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Velvety green lawns are a recent phenomenon in United States history. 'Lawn' was not even a commonplace word in America until after the Civil War. Houses in northern towns were built close to the street, often with a small fenced-in flower garden in front. Most had packed-dirt yards or native plants that flourished or failed with rain and drought. 'Swept yards' of sand or dirt were common in the South. Wealthy landowners began to copy England's aristocratic estates in the late 1860s. The lawn became a middle-class ideal in the new suburbs, made possible by commuter trains, trolley cars, and the introduction of a popular hand-pushed lawn mower in 1870. By the mid-20th century, lawns were a fixture of American culture.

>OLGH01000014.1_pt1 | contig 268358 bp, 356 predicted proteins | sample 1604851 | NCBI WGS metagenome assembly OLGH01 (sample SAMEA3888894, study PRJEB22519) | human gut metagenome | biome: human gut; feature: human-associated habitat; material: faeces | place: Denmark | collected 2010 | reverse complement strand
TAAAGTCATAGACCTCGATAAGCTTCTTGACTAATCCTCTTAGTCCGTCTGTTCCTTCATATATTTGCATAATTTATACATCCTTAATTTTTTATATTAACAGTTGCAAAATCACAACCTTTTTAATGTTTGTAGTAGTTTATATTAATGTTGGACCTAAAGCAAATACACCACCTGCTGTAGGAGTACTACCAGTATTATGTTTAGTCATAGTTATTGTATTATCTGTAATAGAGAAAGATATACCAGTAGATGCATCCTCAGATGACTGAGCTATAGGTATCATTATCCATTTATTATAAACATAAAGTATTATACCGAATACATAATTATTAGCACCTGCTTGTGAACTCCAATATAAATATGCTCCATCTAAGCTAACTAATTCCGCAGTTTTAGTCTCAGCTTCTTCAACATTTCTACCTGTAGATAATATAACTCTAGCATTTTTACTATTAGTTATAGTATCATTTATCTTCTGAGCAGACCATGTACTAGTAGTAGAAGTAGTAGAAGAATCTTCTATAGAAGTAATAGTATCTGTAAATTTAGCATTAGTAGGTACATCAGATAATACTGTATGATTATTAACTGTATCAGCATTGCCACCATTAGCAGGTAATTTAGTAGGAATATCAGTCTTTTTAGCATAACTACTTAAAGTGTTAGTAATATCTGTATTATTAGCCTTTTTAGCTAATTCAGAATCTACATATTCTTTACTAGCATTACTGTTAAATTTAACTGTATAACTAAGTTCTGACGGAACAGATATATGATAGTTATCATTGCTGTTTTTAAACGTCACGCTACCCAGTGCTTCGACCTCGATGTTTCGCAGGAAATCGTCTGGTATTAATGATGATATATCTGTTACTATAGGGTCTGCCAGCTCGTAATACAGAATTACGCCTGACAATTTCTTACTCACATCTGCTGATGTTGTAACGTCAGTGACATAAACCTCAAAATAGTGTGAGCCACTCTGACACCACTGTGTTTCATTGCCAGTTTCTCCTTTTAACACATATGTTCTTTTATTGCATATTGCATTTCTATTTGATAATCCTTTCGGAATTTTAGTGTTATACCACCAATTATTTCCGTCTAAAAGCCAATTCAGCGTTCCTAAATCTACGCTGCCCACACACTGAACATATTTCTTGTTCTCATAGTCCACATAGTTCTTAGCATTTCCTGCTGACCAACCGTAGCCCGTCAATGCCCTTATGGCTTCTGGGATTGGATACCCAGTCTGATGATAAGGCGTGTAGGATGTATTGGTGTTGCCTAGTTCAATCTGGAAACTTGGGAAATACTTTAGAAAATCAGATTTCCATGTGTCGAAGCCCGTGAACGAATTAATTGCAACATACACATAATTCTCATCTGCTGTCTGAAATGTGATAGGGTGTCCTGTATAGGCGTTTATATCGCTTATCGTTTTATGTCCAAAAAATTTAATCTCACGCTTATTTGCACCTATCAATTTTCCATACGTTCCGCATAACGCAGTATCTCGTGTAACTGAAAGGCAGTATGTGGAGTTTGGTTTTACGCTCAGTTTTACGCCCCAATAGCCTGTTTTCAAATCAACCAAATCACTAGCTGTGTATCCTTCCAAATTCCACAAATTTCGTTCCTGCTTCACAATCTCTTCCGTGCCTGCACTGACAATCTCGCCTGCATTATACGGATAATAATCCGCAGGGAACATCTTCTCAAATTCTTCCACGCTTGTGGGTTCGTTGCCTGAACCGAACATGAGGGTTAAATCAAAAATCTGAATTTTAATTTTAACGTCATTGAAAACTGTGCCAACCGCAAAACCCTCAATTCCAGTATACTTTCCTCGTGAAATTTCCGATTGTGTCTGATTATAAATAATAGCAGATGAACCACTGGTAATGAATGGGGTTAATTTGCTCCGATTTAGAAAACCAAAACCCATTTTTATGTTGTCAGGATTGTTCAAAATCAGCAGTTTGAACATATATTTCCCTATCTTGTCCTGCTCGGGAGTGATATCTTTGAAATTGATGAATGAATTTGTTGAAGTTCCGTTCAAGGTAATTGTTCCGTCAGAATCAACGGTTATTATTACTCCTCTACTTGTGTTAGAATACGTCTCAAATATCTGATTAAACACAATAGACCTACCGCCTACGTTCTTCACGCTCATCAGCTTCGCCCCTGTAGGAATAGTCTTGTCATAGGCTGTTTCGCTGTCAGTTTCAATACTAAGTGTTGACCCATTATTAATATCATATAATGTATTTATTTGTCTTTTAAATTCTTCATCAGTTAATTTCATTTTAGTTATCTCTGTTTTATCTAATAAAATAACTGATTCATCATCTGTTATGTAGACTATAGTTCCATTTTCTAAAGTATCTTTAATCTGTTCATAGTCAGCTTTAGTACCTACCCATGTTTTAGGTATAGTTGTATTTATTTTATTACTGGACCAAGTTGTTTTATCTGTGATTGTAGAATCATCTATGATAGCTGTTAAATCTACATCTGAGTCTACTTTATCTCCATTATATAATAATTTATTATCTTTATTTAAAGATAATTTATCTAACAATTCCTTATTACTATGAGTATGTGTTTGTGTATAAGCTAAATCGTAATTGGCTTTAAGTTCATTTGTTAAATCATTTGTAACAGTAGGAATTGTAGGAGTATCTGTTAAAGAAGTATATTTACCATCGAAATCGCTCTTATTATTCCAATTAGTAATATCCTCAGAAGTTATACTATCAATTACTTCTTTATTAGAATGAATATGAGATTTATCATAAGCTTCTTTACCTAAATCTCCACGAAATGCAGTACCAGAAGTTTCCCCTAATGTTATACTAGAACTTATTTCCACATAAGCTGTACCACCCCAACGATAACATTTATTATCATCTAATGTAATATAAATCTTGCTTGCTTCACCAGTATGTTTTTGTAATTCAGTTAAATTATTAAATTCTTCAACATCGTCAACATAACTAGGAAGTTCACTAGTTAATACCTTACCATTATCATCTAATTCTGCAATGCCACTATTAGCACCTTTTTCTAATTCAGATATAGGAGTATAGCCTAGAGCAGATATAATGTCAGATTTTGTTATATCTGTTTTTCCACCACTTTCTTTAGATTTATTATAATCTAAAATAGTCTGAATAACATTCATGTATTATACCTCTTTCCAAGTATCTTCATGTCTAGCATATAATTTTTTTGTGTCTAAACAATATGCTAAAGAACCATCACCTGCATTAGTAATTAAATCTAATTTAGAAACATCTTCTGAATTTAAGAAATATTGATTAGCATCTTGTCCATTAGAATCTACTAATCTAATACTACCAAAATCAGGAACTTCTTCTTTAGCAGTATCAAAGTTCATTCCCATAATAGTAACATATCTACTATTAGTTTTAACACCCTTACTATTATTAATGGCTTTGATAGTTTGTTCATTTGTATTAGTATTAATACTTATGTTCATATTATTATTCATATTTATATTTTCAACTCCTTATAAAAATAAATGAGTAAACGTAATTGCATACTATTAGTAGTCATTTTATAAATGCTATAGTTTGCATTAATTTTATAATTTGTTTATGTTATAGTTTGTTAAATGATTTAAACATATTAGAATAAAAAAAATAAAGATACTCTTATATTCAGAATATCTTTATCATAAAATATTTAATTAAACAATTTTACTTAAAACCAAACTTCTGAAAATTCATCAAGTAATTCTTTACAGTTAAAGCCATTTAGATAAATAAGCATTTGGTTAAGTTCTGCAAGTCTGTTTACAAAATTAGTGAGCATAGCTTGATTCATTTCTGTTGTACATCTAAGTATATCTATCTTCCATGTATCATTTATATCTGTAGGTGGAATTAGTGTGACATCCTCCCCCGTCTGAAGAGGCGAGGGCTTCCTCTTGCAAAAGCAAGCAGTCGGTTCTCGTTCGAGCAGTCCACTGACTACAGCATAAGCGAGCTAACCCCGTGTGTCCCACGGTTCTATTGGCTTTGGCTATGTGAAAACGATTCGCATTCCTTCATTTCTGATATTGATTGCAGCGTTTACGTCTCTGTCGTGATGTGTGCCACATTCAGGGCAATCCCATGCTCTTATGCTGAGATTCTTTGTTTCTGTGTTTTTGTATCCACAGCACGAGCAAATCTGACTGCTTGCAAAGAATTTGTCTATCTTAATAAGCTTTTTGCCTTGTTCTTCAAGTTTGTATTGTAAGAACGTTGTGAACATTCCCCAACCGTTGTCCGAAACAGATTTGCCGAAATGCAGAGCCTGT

Source: 'The Lawn,' by Virginia Scott Jenkins (Smithsonian Institution Press, 1994).

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